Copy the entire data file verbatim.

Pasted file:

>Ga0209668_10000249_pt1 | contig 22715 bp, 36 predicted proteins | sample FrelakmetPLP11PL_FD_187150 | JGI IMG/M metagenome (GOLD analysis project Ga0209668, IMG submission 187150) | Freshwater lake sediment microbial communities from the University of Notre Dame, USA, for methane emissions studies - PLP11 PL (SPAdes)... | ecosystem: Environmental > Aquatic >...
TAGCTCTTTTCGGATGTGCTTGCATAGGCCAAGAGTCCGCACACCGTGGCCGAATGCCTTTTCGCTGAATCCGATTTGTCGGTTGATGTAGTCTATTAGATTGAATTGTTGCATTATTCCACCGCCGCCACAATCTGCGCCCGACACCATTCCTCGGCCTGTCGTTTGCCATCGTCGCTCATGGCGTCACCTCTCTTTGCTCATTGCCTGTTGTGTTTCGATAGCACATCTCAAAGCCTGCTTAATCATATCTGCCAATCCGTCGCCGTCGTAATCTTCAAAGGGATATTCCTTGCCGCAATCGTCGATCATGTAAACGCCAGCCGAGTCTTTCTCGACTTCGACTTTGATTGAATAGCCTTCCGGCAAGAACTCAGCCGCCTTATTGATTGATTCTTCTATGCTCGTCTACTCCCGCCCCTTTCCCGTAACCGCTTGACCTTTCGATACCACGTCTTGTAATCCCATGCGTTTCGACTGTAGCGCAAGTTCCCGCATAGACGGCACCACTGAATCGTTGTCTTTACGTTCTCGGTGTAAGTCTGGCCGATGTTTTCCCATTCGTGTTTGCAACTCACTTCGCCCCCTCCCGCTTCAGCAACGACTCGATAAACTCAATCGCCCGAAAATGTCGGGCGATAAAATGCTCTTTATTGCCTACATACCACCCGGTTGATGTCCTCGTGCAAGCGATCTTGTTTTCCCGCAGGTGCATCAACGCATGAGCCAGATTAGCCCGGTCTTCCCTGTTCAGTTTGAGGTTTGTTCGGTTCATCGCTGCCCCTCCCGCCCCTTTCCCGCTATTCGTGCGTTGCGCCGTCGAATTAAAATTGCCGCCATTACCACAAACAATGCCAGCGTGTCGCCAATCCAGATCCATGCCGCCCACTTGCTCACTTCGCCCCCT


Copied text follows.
>Ga0209668_10000249_pt1 | contig 22715 bp, 36 predicted proteins | sample FrelakmetPLP11PL_FD_187150 | JGI IMG/M metagenome (GOLD analysis project Ga0209668, IMG submission 187150) | Freshwater lake sediment microbial communities from the University of Notre Dame, USA, for methane emissions studies - PLP11 PL (SPAdes)... | ecosystem: Environmental > Aquatic >...
TAGCTCTTTTCGGATGTGCTTGCATAGGCCAAGAGTCCGCACACCGTGGCCGAATGCCTTTTCGCTGAATCCGATTTGTCGGTTGATGTAGTCTATTAGATTGAATTGTTGCATTATTCCACCGCCGCCACAATCTGCGCCCGACACCATTCCTCGGCCTGTCGTTTGCCATCGTCGCTCATGGCGTCACCTCTCTTTGCTCATTGCCTGTTGTGTTTCGATAGCACATCTCAAAGCCTGCTTAATCATATCTGCCAATCCGTCGCCGTCGTAATCTTCAAAGGGATATTCCTTGCCGCAATCGTCGATCATGTAAACGCCAGCCGAGTCTTTCTCGACTTCGACTTTGATTGAATAGCCTTCCGGCAAGAACTCAGCCGCCTTATTGATTGATTCTTCTATGCTCGTCTACTCCCGCCCCTTTCCCGTAACCGCTTGACCTTTCGATACCACGTCTTGTAATCCCATGCGTTTCGACTGTAGCGCAAGTTCCCGCATAGACGGCACCACTGAATCGTTGTCTTTACGTTCTCGGTGTAAGTCTGGCCGATGTTTTCCCATTCGTGTTTGCAACTCACTTCGCCCCCTCCCGCTTCAGCAACGACTCGATAAACTCAATCGCCCGAAAATGTCGGGCGATAAAATGCTCTTTATTGCCTACATACCACCCGGTTGATGTCCTCGTGCAAGCGATCTTGTTTTCCCGCAGGTGCATCAACGCATGAGCCAGATTAGCCCGGTCTTCCCTGTTCAGTTTGAGGTTTGTTCGGTTCATCGCTGCCCCTCCCGCCCCTTTCCCGCTATTCGTGCGTTGCGCCGTCGAATTAAAATTGCCGCCATTACCACAAACAATGCCAGCGTGTCGCCAATCCAGATCCATGCCGCCCACTTGCTCACTTCGCCCCCT